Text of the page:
I don’t blame people for conforming to the coupling culture, I understand biology and I know that it’s heteronormative for a reason; it’s natural for the species to want to survive and propagate. At the same time, it’s hard for non-conformers to be living in a counter-culture. There’s no way to escape it or avoid it; I don’t even have the option of joining a hippie commune like I could if I was tired of capitalism, greed and processed foods.

While I fully and completely support LGBTQ and Trans folks, and their allies, who are out there working hard to be recognized and get their civil rights, the battle is a bit more subtle for asexuals or “aces.” We aren’t asking for civil rights, we’re just asking for recognition and acceptance amid the sea of heterosexuality.

Heteronormativity is something that is pushed upon everyone by society every single day, and it’s something that we’re constantly, internally and externally pushing back against, despite knowing that no matter how hard we try, it’s futile. Society won’t change and neither will we. So we can’t stop struggling for individuality, we can’t stop trying to distance ourselves from this culture that doesn’t belong to us and we can’t stop trying to preserve our own identity.

Sometimes I wish I could just be normal. I hate the struggle, I hate being constantly reminded that I’m different at best, or “not right” or broken at worst. I definitely have days and sometimes even phases when I wish I was heterosexual just to fit in, just to stop the fight, just to belong to society and not even need to use any more brainpower on it. But I always come back around because I know that for me personally, I’d hate conforming without a second thought even more.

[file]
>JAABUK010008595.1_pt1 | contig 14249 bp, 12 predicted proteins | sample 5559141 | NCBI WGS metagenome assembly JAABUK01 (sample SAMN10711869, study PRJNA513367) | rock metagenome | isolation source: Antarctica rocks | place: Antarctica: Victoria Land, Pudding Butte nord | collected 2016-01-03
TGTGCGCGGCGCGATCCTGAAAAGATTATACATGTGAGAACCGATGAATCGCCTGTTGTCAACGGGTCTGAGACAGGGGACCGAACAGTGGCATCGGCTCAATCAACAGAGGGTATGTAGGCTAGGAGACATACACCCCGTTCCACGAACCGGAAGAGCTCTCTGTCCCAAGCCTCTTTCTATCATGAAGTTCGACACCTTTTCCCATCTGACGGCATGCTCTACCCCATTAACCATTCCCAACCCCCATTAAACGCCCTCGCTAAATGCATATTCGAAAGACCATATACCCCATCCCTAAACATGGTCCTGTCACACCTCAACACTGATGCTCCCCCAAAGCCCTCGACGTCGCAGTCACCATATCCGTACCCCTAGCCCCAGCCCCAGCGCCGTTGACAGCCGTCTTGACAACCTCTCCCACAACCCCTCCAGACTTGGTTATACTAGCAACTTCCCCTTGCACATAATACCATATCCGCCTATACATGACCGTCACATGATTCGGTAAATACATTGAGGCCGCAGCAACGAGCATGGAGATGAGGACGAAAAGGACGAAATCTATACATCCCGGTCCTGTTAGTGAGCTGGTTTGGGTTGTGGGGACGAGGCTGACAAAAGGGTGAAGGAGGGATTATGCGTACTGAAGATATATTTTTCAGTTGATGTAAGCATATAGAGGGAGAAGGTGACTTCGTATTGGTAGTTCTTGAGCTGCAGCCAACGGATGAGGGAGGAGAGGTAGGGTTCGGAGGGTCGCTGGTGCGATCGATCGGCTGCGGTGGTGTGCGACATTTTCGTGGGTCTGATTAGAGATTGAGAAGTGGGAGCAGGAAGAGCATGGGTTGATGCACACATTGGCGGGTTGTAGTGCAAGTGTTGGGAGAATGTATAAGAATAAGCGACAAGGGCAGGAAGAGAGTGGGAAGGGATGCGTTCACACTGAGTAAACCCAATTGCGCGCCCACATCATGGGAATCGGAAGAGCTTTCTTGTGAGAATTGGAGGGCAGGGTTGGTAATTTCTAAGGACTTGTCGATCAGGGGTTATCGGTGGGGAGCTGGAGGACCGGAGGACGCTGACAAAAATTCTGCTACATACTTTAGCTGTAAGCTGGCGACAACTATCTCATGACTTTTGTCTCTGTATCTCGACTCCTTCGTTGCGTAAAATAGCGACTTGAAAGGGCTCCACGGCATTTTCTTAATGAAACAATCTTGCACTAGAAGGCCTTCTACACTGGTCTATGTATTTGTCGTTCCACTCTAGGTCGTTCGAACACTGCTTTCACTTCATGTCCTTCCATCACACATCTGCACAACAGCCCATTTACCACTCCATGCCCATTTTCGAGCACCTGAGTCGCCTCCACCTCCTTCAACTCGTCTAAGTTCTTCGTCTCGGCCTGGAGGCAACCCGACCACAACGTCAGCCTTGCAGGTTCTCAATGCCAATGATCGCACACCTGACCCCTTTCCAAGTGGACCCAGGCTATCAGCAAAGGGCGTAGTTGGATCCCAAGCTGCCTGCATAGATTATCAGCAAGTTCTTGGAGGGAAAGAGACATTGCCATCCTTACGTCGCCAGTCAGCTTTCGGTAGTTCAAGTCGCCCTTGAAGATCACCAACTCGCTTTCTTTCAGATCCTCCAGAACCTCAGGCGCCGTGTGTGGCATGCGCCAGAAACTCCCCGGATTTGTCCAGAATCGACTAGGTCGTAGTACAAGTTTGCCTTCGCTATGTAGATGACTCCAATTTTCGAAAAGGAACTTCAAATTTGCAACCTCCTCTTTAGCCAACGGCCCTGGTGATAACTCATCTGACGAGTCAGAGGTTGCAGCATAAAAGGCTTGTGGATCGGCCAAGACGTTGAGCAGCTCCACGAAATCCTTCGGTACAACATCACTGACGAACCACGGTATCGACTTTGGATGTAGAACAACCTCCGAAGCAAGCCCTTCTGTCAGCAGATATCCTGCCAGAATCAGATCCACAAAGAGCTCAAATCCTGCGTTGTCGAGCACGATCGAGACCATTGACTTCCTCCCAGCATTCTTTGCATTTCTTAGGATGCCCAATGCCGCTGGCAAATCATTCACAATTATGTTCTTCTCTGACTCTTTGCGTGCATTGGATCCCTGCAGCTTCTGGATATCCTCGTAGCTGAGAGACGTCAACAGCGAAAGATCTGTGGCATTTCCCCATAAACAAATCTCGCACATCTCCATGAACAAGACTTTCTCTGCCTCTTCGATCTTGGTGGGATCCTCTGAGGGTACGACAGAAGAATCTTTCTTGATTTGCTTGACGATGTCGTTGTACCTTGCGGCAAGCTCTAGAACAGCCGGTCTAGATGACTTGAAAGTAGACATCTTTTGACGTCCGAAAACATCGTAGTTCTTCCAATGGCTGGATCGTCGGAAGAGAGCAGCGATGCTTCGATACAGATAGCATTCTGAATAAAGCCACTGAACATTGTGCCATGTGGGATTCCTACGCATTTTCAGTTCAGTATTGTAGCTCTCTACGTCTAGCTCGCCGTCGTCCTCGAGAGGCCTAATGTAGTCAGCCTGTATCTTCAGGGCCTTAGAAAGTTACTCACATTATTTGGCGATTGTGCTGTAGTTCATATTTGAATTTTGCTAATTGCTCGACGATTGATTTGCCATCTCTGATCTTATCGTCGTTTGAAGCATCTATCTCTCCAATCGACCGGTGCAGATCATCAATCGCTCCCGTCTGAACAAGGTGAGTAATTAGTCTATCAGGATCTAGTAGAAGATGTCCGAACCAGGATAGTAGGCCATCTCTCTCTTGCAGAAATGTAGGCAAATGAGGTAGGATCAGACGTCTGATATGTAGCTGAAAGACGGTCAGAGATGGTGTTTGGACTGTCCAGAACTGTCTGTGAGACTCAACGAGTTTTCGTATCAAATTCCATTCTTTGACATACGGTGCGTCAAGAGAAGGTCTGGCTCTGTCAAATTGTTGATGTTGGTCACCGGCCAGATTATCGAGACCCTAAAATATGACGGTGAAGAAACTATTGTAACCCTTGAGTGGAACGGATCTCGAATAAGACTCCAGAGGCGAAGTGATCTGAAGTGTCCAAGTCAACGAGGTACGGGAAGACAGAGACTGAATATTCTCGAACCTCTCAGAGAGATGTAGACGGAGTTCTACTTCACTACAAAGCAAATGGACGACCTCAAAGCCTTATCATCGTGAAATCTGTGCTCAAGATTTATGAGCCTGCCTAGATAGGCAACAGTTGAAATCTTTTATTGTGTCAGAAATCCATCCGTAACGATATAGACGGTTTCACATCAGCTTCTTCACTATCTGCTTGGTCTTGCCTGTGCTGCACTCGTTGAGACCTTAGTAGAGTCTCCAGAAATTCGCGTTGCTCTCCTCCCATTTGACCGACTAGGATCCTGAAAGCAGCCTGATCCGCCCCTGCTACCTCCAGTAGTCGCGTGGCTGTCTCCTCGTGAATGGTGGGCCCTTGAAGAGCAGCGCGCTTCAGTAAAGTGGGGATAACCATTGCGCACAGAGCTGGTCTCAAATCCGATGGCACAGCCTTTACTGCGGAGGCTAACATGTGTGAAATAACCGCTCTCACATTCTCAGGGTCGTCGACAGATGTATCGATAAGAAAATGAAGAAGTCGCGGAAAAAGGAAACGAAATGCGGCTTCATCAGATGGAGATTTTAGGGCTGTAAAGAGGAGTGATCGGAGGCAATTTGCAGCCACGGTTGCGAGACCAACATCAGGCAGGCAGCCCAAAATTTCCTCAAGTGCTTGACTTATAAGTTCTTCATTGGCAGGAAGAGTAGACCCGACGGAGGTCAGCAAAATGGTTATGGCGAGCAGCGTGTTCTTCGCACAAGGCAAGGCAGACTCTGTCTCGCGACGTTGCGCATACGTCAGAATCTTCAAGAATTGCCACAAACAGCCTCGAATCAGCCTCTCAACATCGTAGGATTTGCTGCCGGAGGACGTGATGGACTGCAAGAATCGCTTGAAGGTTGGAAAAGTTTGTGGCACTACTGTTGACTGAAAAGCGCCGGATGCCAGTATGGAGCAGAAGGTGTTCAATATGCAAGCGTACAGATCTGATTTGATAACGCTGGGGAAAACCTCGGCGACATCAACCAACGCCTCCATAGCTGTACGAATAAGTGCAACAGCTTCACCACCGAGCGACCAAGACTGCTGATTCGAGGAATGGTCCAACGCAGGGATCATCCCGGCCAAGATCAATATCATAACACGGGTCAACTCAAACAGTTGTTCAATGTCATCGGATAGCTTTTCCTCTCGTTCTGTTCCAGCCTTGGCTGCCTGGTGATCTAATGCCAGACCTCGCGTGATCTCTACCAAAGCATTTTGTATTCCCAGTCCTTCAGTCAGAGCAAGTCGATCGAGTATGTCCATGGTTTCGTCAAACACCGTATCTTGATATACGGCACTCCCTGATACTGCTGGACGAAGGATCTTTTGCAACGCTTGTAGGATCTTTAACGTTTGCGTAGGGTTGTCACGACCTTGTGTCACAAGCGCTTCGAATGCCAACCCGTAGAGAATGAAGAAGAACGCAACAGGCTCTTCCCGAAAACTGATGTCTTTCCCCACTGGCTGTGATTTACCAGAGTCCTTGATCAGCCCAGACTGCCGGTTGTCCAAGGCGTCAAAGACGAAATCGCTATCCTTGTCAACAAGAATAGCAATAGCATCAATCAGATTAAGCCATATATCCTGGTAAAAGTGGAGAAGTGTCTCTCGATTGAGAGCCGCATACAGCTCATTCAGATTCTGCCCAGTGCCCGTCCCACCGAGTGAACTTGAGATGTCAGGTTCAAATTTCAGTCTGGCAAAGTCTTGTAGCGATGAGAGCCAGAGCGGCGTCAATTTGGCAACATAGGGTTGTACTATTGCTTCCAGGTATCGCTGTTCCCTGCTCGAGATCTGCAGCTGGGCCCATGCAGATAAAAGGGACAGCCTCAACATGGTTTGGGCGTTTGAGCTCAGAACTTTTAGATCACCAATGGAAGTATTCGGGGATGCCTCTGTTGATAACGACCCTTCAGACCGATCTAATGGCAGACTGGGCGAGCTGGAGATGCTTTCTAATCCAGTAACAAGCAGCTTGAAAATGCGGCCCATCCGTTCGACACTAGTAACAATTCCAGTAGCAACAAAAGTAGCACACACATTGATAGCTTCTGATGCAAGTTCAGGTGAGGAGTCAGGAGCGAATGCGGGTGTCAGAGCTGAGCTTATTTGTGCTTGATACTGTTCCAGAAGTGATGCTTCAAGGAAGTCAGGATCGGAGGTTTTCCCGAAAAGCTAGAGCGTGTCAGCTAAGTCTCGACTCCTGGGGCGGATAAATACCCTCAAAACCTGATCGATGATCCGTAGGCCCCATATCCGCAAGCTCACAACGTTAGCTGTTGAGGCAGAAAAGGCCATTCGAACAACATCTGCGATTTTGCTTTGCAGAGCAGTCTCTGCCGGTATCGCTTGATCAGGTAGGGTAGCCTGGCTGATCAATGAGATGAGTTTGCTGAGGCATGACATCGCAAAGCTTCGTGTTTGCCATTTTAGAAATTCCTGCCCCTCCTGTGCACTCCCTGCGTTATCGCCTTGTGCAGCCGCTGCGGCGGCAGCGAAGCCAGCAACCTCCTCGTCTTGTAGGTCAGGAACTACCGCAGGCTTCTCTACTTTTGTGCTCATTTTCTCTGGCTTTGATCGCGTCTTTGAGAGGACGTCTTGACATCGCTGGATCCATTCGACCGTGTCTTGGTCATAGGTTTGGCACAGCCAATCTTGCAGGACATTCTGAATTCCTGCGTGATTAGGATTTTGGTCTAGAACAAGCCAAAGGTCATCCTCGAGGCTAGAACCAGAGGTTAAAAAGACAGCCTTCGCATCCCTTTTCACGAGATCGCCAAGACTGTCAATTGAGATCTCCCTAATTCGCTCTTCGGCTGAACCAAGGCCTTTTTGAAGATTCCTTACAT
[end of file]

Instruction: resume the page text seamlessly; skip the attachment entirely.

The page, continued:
Courtney

Courtney is Literally, Darling's resident werebaby and freelance video production assistant. She's an aspiring novelist whose dream would be to be the showrunner of BBC's Doctor Who, though she wouldn't turn down a chance to be a marine biologist either. Besides reading and writing, her interests include traveling to as many places as she can, collecting postcards from those places, playing video games, reading comics, attending anime cons, researching Tudor England and ingesting copious amounts of hot chocolate and Halloween oreos. Also Shamrock Shakes when they're in season.
Courtney
View Comments (17)
  • Thank you for this! The sport metaphor is perfect. It’s exactly how it feels – people try to sell you stuff using something you don’t care about as a hook, and they act like they’re really surprised when they ask “What team do you bat for?” and you say “I don’t play that sport”. So true. Good to know there are others.

  • Wait, you want us to stop and think about how our normal activities make you feel because of your abnormal sexual identity? Nope. Everybody finds a way to be offended and yours takes the cake.

    • Tony, she never said she’s offended, she’s just pointed out the reality of what it’s like. Plus, by calling her abnormal and yourself normal, it appears you missed the whole point of this article.

  • You are normal, Courtney. Your version of normal shouldn’t look like anyone else’s, and that goes for everyone. We are all different, and that’s what makes us interesting. While I’m not asexual, I’m also sick to death of the sexualisation of our culture. It’s repulsive to see sex everywhere. I can only imagine how much more awful it must feel for you, because you simply can’t identify with it in any way. If it helps at all, most people can’t identify with it either, because it’s not a true representation of everyday life, even in a heteronormal world. Good luck with your career aspirations. Dr Who would be lucky to have you.